Anthropogenic warming is projected to trigger positive feedbacks to climate by enhancing carbon losses from the soil1. While such losses are, in part, due to increased decomposition of organic matter by invertebrate detritivores, it is unknown how detritivore feeding activity will change with warming2, especially under drought conditions. Here, using four-year manipulation experiments in two North American boreal forests, we investigate how temperature (ambient, ambient + 1.7 °C and ambient + 3.4 °C) and rainfall (ambient and –40% of the summer precipitation) perturbations influence detritivore feeding activity. In contrast to general expectations1,3, warming had negligible net effects on detritivore feeding activity at ambient precipitation. However, when combined with precipitation reductions, warming decreased feeding activity by ~14%. Across all plots and dates, detritivore feeding activity was positively associated with bulk soil microbial respiration. These results suggest slower rates of decomposition of soil organic matter and thus reduced positive feedbacks to climate under anthropogenic climate change.
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We gratefully acknowledge several interns who spent innumerable hours in the field assessing bait lamina strips. We are thankful to S. Zieger and J. Siebert for providing the images of detritivores and bait lamina strips, respectively. M.P.T. and N.E. acknowledge funding by the Deutsche Forschungsgemeinschaft in the frame of the Emmy Noether research group (Ei 862/2). This project also received support from the European Research Council under the European Union’s Horizon 2020 research and innovation programme (grant agreement number 677232). Further support came from the German Centre for Integrative Biodiversity Research Halle–Jena–Leipzig, funded by the German Research Foundation (FZT 118). The B4WarmED project is funded by the US Department of Energy (Grant number DE-FG02-07ER64456) and the College of Food, Agricultural and Natural Resource Sciences at the University of Minnesota.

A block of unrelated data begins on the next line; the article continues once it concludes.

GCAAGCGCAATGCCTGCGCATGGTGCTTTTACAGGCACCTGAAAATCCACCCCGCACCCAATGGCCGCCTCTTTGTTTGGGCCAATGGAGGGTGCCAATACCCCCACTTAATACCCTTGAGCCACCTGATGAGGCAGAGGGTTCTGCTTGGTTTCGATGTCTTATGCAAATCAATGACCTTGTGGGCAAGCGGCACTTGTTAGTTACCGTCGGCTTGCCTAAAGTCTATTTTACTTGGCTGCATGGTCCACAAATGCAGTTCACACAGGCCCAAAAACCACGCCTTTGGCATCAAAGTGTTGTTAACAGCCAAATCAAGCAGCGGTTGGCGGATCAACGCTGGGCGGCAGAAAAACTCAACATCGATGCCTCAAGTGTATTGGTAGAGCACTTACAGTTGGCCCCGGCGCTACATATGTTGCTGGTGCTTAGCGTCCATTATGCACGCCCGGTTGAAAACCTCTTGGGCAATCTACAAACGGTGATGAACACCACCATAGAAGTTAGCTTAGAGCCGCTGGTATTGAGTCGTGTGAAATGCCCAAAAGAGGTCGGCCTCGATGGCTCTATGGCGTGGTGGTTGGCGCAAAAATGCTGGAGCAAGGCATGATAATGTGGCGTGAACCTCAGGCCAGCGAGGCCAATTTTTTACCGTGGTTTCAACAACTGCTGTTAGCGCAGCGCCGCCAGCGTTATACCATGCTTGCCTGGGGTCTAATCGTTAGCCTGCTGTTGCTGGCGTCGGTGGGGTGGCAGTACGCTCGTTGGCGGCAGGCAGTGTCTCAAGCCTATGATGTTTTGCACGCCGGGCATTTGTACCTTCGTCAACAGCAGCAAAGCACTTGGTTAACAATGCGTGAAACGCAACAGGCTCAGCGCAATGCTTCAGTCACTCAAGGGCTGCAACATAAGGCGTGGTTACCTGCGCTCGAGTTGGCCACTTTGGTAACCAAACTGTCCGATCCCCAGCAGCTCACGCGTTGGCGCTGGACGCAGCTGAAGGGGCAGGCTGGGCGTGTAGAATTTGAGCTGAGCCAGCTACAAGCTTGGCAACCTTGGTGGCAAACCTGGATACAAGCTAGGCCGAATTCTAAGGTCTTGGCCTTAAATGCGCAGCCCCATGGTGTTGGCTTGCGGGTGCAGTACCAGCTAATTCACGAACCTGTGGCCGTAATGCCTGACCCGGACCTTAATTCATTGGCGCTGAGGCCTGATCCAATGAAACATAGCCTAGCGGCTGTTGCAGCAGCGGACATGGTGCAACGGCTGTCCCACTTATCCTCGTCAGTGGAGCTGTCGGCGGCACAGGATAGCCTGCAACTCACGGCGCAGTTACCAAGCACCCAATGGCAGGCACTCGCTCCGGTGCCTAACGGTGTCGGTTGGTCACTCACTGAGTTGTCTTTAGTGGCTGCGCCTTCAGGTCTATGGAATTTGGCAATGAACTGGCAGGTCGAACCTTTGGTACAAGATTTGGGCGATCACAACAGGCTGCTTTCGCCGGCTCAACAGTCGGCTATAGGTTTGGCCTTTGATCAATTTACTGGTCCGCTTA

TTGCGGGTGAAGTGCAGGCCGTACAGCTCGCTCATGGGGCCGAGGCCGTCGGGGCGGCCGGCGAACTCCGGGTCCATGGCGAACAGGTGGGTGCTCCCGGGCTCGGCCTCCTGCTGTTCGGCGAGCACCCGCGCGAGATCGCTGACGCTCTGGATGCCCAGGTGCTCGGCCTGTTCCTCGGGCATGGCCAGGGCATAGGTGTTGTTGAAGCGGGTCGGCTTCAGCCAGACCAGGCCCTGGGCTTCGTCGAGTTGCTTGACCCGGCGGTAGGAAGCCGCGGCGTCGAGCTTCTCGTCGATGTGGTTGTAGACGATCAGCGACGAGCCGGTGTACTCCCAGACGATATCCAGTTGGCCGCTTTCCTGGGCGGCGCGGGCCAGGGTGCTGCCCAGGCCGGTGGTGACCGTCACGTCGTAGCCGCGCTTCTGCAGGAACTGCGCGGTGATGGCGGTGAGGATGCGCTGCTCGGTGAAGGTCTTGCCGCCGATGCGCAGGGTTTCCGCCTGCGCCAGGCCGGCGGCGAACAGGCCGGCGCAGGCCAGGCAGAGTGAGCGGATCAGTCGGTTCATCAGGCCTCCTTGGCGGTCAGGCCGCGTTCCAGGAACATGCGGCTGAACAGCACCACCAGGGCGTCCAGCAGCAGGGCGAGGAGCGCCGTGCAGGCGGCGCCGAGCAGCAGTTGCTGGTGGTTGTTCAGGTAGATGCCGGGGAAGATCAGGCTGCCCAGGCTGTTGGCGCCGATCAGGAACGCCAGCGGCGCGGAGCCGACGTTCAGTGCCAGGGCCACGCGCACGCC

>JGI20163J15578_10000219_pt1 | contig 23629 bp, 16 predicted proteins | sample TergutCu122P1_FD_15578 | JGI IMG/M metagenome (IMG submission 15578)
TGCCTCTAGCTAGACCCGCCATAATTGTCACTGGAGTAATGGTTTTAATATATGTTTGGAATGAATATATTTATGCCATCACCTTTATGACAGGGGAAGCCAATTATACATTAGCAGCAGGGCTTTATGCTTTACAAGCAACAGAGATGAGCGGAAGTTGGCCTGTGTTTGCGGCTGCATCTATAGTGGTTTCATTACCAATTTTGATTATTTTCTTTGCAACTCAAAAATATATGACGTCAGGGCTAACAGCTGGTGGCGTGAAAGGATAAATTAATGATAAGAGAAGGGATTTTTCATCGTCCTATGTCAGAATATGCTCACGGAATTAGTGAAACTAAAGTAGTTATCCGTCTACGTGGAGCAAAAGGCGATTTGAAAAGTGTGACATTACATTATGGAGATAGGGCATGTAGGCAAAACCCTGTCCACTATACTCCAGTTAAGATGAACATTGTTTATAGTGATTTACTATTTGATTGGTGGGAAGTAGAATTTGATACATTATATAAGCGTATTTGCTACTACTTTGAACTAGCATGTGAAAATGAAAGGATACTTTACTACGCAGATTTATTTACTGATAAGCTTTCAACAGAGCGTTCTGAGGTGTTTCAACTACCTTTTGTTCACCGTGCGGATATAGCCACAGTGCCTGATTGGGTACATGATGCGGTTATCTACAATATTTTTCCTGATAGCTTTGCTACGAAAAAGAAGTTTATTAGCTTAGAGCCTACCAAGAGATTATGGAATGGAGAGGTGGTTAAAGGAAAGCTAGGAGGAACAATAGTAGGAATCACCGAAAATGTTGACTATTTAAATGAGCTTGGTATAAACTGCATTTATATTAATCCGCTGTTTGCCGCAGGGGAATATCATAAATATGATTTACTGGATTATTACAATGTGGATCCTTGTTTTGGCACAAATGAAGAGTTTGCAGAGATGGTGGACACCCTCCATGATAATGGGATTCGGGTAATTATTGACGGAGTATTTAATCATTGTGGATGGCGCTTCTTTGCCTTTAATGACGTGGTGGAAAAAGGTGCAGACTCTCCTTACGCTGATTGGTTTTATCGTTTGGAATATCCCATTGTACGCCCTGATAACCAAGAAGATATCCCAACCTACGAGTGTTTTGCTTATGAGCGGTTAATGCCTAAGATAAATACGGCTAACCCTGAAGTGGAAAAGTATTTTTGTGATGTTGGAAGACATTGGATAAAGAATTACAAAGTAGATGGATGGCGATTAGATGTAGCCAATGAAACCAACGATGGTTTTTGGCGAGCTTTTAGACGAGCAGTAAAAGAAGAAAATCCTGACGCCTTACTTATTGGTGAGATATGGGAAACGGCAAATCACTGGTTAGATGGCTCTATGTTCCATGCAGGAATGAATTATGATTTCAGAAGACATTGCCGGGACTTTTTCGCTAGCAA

Supplementary Figures 1–12 and Supplementary Table 1.
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